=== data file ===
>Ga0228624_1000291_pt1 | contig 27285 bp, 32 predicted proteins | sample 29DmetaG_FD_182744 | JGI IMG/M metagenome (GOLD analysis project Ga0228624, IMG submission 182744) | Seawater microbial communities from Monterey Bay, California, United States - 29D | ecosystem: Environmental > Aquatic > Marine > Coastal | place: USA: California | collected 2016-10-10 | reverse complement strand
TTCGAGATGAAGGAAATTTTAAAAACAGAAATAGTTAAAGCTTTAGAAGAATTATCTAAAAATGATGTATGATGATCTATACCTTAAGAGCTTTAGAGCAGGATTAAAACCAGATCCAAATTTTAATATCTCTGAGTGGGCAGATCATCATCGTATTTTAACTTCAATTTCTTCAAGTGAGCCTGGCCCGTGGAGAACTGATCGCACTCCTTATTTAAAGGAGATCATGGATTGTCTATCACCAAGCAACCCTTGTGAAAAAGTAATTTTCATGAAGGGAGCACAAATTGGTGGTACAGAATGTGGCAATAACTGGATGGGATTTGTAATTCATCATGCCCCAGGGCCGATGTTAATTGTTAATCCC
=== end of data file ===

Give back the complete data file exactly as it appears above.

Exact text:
>Ga0228624_1000291_pt1 | contig 27285 bp, 32 predicted proteins | sample 29DmetaG_FD_182744 | JGI IMG/M metagenome (GOLD analysis project Ga0228624, IMG submission 182744) | Seawater microbial communities from Monterey Bay, California, United States - 29D | ecosystem: Environmental > Aquatic > Marine > Coastal | place: USA: California | collected 2016-10-10 | reverse complement strand
TTCGAGATGAAGGAAATTTTAAAAACAGAAATAGTTAAAGCTTTAGAAGAATTATCTAAAAATGATGTATGATGATCTATACCTTAAGAGCTTTAGAGCAGGATTAAAACCAGATCCAAATTTTAATATCTCTGAGTGGGCAGATCATCATCGTATTTTAACTTCAATTTCTTCAAGTGAGCCTGGCCCGTGGAGAACTGATCGCACTCCTTATTTAAAGGAGATCATGGATTGTCTATCACCAAGCAACCCTTGTGAAAAAGTAATTTTCATGAAGGGAGCACAAATTGGTGGTACAGAATGTGGCAATAACTGGATGGGATTTGTAATTCATCATGCCCCAGGGCCGATGTTAATTGTTAATCCC